When on May 6, the Ann Arbor, Mich.-based College of Healthcare Information Management Executives (CHIME) issued a formal response to a critique by six Republican U.S. senators of the meaningful use process under the Health Information Technology for Economic and Clinical Health (HITECH) Act, and called for a one-year extension of Stage 2, it was a clear signal that CHIME’s leaders have raised their association’s profile in the healthcare association and policy worlds. Indeed, when CHIME president and CEO Russ Branzell spoke first toHealthcare Informatics regarding that announcement, he emphasized that CHIME will be moving more aggressively into the public policy sphere, while remaining non-partisan and apolitical.
In fact, the creation of a beefed-up president and CEO role, and CHIME’s appointment of Branzell to that post earlier this year, represent at a core level a clear directional movement for the CIOs’ association, as CHIME wades further into the complex arena of federal policy (and inevitably, implicitly, politics), in order to try to ensure that the meaningful use program ends up being fair, both on the broader level, and also on the micro-level of specifics. While Russ Branzell emphasized to me in our May 6 interview that CHIME has no intention of getting into politics per se, he is a very savvy healthcare IT leader who has spent years with some involvement in federal and state policy processes, and is no naïf.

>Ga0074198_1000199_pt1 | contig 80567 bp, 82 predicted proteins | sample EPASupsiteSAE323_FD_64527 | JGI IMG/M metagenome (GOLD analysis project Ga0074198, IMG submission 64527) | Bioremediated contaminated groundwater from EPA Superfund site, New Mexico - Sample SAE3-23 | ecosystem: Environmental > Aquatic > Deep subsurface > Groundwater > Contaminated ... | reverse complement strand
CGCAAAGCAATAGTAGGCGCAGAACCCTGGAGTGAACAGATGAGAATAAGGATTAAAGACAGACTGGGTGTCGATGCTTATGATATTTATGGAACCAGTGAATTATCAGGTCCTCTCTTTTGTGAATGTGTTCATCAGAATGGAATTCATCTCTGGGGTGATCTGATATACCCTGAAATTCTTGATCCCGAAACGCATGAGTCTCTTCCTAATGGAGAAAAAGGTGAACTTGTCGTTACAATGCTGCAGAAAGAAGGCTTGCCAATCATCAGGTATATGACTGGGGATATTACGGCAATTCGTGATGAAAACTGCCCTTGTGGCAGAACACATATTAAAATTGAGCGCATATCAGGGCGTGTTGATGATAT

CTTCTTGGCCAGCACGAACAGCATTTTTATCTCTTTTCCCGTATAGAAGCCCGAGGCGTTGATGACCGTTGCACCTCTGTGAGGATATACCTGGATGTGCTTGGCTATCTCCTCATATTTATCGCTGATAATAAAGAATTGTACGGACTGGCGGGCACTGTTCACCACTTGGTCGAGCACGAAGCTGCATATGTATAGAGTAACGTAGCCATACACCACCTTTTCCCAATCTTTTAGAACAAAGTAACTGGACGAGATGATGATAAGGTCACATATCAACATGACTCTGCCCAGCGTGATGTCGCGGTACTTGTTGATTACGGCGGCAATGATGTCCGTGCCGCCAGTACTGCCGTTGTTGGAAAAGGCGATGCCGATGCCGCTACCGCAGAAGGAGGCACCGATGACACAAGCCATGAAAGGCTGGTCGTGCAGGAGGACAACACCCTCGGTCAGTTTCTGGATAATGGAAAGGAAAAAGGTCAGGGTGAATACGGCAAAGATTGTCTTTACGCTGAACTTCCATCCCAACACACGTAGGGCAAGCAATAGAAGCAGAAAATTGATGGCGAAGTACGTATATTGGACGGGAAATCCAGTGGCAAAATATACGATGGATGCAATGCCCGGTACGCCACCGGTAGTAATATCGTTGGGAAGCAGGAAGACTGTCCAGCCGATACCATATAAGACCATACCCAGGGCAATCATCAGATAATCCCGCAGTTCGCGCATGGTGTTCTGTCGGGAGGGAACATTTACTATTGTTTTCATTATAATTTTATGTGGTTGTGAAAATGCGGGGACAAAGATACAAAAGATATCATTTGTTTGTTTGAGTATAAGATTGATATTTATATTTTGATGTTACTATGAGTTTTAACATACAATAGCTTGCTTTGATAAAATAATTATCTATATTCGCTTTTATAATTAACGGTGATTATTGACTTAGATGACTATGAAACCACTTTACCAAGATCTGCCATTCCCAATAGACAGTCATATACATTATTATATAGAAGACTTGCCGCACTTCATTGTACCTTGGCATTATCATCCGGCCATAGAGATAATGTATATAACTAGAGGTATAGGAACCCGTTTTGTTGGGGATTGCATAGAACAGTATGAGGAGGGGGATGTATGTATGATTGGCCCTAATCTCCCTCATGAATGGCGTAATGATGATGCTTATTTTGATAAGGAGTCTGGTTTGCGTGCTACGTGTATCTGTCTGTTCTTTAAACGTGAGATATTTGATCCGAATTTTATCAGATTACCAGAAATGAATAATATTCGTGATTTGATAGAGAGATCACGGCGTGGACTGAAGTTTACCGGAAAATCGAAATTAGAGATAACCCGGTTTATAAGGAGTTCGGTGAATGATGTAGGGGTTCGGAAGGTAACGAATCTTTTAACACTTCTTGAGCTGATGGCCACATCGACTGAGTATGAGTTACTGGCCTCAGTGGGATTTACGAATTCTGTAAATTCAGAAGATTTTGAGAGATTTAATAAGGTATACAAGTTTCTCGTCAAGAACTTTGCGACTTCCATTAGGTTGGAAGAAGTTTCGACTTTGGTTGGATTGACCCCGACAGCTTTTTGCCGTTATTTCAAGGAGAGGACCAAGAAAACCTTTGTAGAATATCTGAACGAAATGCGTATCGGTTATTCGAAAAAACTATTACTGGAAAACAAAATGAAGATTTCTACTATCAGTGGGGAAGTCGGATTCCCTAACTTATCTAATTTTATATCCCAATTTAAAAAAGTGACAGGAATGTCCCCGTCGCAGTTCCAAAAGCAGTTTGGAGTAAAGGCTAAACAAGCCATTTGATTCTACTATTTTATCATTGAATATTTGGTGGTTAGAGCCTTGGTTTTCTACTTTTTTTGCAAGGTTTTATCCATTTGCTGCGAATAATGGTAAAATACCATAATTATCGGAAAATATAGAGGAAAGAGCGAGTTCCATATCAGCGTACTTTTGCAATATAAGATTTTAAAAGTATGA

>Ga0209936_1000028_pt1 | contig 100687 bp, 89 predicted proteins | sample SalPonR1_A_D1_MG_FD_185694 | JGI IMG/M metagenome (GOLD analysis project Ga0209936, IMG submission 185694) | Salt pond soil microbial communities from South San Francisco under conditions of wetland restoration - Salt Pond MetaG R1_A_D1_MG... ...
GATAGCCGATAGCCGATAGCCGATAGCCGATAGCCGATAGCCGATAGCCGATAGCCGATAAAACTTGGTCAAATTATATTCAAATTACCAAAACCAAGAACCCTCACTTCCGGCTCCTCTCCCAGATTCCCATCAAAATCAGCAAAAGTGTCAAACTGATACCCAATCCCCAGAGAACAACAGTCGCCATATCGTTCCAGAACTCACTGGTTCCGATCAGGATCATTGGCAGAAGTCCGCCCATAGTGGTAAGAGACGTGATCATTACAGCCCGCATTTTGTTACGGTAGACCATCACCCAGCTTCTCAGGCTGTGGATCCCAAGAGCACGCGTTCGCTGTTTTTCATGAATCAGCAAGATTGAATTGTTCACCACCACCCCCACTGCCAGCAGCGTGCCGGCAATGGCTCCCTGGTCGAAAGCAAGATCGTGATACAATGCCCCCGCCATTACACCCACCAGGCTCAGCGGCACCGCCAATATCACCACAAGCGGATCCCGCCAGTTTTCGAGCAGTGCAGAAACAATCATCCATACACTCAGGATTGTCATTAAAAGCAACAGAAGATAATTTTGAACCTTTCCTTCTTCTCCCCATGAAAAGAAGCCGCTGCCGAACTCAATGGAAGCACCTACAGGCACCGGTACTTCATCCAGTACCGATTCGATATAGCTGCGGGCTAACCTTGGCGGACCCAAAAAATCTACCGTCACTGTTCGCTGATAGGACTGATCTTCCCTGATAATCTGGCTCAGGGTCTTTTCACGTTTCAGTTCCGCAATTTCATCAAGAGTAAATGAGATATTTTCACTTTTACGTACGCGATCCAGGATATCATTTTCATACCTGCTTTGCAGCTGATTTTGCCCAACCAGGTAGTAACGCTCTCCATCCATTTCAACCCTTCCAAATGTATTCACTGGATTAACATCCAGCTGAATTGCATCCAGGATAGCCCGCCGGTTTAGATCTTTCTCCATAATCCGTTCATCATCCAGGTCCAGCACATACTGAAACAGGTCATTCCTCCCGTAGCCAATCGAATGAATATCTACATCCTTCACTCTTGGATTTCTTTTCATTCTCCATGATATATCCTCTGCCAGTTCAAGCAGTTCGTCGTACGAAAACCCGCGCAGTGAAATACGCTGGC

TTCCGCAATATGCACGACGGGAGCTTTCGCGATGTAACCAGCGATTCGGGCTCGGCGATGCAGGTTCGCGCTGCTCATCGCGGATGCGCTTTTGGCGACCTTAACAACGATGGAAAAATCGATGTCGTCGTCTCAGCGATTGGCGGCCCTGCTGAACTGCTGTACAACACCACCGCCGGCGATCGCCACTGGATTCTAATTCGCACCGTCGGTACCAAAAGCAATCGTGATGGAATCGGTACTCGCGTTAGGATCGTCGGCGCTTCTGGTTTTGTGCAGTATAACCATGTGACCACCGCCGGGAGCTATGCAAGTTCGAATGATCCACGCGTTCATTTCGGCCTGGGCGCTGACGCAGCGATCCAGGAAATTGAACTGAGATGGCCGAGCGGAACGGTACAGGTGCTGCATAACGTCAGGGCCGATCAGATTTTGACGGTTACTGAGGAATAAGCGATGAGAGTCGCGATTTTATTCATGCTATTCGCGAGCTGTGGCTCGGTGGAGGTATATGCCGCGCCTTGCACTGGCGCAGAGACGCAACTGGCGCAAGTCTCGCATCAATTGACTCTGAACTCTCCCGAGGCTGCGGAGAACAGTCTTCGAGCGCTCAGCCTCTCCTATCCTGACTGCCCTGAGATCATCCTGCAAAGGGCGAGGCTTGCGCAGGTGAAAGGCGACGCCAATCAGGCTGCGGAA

So it will be interesting to see how Russ Branzell and his fellow leaders at CHIME navigate the tricky waters of the federal legislative and policy processes.
Want to know what’s on Russ’s mind this week, following CHIME’s march to Capitol Hill last week? He will be the opening plenary speaker at the Healthcare Informatics Executive Summit in San Francisco this week, when he speaks on the topic “Charting a New Course in Healthcare: How Organized IT Leadership Can Proactively Shape Healthcare’s Future,” and will take questions from the audience following his prepared remarks. And it is still possible to register for and attend this important event.
Meanwhile, I think it will be fascinating to see how CHIME’s current policy push plays out on Capitol Hill. There are both potential risks and rewards; but what is clear to CHIME’s leaders is that keeping a distance from the regulatory and policy development processes won’t be helpful to CHIME’s members going forward, and that the level of the organization’s advocacy efforts will need to be intensified as meaningful use moves into its later phases, and as healthcare reform is implemented over time.